Every year, Chicago residents throw out tons of leaves, lawn clippings and other organic material. This “waste” makes up more than half of the city’s residential trash in the spring and summer growing seasons, and again in the fall when leaves are dropping. Organic waste, however, is a valuable resource that can be composted instead of thrown out in the trash.
Composting is nature’s way of recycling. It is a satisfying way to turn fruit, vegetable and yard waste into a dark, crumbly, sweet-smelling soil conditioner through the natural decaying process. And it is the key to healthy soil and a healthy environment.
Composting saves you money by replacing store bought fertilizers and soil conditioners, helps garden and house plants grow, saves water by helping the soil hold moisture and reducing water runoff, and benefits the environment by reducing air and water pollution from garbage trucks and runoff and extending the life of our landfills.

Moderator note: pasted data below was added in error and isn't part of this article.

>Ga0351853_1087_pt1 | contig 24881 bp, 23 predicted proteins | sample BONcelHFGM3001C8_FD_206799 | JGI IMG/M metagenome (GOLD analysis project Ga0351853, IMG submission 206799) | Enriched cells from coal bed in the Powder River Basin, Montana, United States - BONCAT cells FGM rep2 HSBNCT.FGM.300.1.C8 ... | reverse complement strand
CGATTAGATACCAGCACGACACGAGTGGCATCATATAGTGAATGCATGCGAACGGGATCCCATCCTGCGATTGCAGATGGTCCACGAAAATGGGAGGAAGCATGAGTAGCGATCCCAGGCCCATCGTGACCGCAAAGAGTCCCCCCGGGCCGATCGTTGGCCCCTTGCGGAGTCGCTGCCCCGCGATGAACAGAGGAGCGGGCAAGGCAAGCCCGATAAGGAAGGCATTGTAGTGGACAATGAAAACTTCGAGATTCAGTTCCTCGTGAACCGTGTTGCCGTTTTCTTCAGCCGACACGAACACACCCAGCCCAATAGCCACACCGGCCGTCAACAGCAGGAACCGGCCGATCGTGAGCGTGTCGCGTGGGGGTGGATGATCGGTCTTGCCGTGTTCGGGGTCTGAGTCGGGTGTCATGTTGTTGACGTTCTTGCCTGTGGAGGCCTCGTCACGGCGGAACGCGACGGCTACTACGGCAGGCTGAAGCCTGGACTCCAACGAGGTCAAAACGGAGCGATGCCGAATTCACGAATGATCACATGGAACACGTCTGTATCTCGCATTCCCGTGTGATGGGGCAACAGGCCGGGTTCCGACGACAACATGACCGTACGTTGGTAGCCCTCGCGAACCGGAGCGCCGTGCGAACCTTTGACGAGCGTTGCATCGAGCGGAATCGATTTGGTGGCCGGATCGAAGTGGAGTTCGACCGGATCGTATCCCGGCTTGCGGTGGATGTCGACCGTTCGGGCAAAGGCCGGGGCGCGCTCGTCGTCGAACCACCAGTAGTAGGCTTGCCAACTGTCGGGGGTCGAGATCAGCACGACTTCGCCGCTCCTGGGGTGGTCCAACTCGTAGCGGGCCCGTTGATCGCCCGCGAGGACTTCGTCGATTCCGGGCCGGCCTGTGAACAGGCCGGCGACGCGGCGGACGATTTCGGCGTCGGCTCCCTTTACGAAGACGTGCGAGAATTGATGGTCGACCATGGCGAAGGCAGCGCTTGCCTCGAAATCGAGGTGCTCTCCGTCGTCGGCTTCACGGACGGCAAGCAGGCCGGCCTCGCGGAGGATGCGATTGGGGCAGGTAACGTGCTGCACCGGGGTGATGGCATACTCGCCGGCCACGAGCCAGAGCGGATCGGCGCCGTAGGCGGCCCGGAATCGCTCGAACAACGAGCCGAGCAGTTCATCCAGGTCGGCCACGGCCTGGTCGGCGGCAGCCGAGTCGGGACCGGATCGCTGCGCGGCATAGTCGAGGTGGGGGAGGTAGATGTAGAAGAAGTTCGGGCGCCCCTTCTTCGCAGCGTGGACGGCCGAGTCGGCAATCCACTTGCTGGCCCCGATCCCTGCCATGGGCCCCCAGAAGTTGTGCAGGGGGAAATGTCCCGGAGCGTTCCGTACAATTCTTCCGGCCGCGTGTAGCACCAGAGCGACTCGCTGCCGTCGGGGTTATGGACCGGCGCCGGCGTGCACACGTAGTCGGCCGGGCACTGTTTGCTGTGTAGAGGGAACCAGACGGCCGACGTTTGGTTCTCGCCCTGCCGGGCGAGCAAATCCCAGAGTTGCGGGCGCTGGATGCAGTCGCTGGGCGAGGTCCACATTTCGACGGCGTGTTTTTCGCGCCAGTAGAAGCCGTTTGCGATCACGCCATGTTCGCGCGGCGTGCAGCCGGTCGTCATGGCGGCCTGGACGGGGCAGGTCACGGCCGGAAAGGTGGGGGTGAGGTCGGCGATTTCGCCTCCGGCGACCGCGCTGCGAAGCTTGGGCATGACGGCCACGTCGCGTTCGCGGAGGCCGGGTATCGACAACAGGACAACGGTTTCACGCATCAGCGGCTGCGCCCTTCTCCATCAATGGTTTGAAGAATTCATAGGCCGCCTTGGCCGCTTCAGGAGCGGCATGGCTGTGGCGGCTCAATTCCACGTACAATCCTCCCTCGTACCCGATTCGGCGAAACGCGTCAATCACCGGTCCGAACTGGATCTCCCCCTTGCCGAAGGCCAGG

There are two options for Chicagoans to compost their organic waste:
There are restrictions to the size of residential compost systems. For more information, please read the City’s composting ordinance.